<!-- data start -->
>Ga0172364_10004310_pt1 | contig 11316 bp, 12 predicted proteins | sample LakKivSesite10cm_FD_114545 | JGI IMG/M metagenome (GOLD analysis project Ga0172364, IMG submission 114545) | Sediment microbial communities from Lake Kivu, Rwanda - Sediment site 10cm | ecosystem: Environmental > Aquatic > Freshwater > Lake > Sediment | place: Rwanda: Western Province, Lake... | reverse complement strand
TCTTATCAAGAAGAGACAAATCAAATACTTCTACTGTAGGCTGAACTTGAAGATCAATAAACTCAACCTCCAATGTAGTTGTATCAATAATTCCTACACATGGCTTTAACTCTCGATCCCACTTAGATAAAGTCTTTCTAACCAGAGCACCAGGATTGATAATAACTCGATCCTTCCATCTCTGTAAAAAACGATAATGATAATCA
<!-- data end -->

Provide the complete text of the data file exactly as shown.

>Ga0172364_10004310_pt1 | contig 11316 bp, 12 predicted proteins | sample LakKivSesite10cm_FD_114545 | JGI IMG/M metagenome (GOLD analysis project Ga0172364, IMG submission 114545) | Sediment microbial communities from Lake Kivu, Rwanda - Sediment site 10cm | ecosystem: Environmental > Aquatic > Freshwater > Lake > Sediment | place: Rwanda: Western Province, Lake... | reverse complement strand
TCTTATCAAGAAGAGACAAATCAAATACTTCTACTGTAGGCTGAACTTGAAGATCAATAAACTCAACCTCCAATGTAGTTGTATCAATAATTCCTACACATGGCTTTAACTCTCGATCCCACTTAGATAAAGTCTTTCTAACCAGAGCACCAGGATTGATAATAACTCGATCCTTCCATCTCTGTAAAAAACGATAATGATAATCA